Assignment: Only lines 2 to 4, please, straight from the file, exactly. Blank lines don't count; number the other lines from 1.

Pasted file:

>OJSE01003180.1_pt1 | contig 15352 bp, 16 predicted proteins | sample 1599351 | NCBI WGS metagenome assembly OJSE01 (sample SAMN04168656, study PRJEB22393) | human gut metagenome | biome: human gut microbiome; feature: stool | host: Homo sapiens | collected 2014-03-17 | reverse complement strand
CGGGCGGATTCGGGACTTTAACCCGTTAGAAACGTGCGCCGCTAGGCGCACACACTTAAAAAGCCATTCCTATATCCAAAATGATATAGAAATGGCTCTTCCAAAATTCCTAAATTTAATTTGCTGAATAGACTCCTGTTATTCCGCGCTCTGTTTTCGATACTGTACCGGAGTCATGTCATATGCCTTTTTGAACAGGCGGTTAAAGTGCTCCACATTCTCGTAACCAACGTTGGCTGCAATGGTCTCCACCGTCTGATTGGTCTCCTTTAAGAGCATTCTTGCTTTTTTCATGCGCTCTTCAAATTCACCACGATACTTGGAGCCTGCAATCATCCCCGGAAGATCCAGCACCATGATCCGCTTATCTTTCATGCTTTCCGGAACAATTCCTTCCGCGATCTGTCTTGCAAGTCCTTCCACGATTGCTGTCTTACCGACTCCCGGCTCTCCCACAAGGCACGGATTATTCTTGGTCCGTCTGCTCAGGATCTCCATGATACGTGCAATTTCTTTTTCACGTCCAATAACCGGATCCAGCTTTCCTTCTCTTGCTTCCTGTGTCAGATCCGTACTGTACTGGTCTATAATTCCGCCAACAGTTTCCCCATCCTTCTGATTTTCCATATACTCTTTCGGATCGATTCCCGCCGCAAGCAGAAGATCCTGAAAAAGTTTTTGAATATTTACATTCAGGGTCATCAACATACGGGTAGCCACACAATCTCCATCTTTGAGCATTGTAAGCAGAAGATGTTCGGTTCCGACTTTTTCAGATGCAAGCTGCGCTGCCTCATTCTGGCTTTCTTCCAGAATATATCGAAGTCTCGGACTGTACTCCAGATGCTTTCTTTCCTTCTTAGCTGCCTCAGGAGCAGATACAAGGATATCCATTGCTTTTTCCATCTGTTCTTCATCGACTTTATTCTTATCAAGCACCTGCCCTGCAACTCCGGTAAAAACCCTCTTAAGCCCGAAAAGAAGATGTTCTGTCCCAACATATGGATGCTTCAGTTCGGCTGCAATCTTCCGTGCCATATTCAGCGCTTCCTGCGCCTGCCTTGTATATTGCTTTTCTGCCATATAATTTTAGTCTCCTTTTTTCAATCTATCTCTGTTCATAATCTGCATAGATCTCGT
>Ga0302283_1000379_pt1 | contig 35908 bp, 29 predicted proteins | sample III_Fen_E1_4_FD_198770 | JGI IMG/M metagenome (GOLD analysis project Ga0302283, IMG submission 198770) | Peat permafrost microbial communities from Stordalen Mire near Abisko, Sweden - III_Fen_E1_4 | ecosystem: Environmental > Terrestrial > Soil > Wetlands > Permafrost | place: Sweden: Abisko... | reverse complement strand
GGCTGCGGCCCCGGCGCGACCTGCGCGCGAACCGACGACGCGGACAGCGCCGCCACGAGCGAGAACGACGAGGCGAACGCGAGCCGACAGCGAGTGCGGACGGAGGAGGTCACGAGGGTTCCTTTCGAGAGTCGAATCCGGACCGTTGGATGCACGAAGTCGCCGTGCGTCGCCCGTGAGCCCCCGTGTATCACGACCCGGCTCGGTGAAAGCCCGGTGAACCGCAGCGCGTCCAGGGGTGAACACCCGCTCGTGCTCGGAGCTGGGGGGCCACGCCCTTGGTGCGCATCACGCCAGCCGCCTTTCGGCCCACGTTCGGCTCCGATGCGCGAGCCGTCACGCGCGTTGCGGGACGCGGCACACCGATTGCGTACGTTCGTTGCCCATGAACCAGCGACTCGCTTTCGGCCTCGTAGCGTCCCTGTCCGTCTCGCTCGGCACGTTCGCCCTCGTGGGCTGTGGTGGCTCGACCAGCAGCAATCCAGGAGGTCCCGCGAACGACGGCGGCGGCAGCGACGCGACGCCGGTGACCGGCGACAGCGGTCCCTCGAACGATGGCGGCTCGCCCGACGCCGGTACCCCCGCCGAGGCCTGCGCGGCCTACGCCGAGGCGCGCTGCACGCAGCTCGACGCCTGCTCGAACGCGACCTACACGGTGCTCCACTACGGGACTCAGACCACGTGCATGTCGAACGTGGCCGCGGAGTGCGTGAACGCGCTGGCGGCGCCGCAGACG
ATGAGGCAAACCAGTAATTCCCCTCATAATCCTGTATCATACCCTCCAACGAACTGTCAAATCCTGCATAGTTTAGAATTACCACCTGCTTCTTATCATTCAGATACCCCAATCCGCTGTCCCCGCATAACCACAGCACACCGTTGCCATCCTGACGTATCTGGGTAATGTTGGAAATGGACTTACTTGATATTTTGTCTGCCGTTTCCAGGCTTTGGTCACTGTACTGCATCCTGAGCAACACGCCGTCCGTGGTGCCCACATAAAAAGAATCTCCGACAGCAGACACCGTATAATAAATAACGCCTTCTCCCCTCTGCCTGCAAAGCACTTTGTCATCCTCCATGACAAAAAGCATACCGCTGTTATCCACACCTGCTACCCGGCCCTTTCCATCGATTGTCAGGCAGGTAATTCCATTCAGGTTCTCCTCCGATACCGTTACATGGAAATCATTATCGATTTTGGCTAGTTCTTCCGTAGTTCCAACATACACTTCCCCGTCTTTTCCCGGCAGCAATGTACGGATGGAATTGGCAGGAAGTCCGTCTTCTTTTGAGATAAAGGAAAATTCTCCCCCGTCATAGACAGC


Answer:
CGGGCGGATTCGGGACTTTAACCCGTTAGAAACGTGCGCCGCTAGGCGCACACACTTAAAAAGCCATTCCTATATCCAAAATGATATAGAAATGGCTCTTCCAAAATTCCTAAATTTAATTTGCTGAATAGACTCCTGTTATTCCGCGCTCTGTTTTCGATACTGTACCGGAGTCATGTCATATGCCTTTTTGAACAGGCGGTTAAAGTGCTCCACATTCTCGTAACCAACGTTGGCTGCAATGGTCTCCACCGTCTGATTGGTCTCCTTTAAGAGCATTCTTGCTTTTTTCATGCGCTCTTCAAATTCACCACGATACTTGGAGCCTGCAATCATCCCCGGAAGATCCAGCACCATGATCCGCTTATCTTTCATGCTTTCCGGAACAATTCCTTCCGCGATCTGTCTTGCAAGTCCTTCCACGATTGCTGTCTTACCGACTCCCGGCTCTCCCACAAGGCACGGATTATTCTTGGTCCGTCTGCTCAGGATCTCCATGATACGTGCAATTTCTTTTTCACGTCCAATAACCGGATCCAGCTTTCCTTCTCTTGCTTCCTGTGTCAGATCCGTACTGTACTGGTCTATAATTCCGCCAACAGTTTCCCCATCCTTCTGATTTTCCATATACTCTTTCGGATCGATTCCCGCCGCAAGCAGAAGATCCTGAAAAAGTTTTTGAATATTTACATTCAGGGTCATCAACATACGGGTAGCCACACAATCTCCATCTTTGAGCATTGTAAGCAGAAGATGTTCGGTTCCGACTTTTTCAGATGCAAGCTGCGCTGCCTCATTCTGGCTTTCTTCCAGAATATATCGAAGTCTCGGACTGTACTCCAGATGCTTTCTTTCCTTCTTAGCTGCCTCAGGAGCAGATACAAGGATATCCATTGCTTTTTCCATCTGTTCTTCATCGACTTTATTCTTATCAAGCACCTGCCCTGCAACTCCGGTAAAAACCCTCTTAAGCCCGAAAAGAAGATGTTCTGTCCCAACATATGGATGCTTCAGTTCGGCTGCAATCTTCCGTGCCATATTCAGCGCTTCCTGCGCCTGCCTTGTATATTGCTTTTCTGCCATATAATTTTAGTCTCCTTTTTTCAATCTATCTCTGTTCATAATCTGCATAGATCTCGT
>Ga0302283_1000379_pt1 | contig 35908 bp, 29 predicted proteins | sample III_Fen_E1_4_FD_198770 | JGI IMG/M metagenome (GOLD analysis project Ga0302283, IMG submission 198770) | Peat permafrost microbial communities from Stordalen Mire near Abisko, Sweden - III_Fen_E1_4 | ecosystem: Environmental > Terrestrial > Soil > Wetlands > Permafrost | place: Sweden: Abisko... | reverse complement strand
GGCTGCGGCCCCGGCGCGACCTGCGCGCGAACCGACGACGCGGACAGCGCCGCCACGAGCGAGAACGACGAGGCGAACGCGAGCCGACAGCGAGTGCGGACGGAGGAGGTCACGAGGGTTCCTTTCGAGAGTCGAATCCGGACCGTTGGATGCACGAAGTCGCCGTGCGTCGCCCGTGAGCCCCCGTGTATCACGACCCGGCTCGGTGAAAGCCCGGTGAACCGCAGCGCGTCCAGGGGTGAACACCCGCTCGTGCTCGGAGCTGGGGGGCCACGCCCTTGGTGCGCATCACGCCAGCCGCCTTTCGGCCCACGTTCGGCTCCGATGCGCGAGCCGTCACGCGCGTTGCGGGACGCGGCACACCGATTGCGTACGTTCGTTGCCCATGAACCAGCGACTCGCTTTCGGCCTCGTAGCGTCCCTGTCCGTCTCGCTCGGCACGTTCGCCCTCGTGGGCTGTGGTGGCTCGACCAGCAGCAATCCAGGAGGTCCCGCGAACGACGGCGGCGGCAGCGACGCGACGCCGGTGACCGGCGACAGCGGTCCCTCGAACGATGGCGGCTCGCCCGACGCCGGTACCCCCGCCGAGGCCTGCGCGGCCTACGCCGAGGCGCGCTGCACGCAGCTCGACGCCTGCTCGAACGCGACCTACACGGTGCTCCACTACGGGACTCAGACCACGTGCATGTCGAACGTGGCCGCGGAGTGCGTGAACGCGCTGGCGGCGCCGCAGACG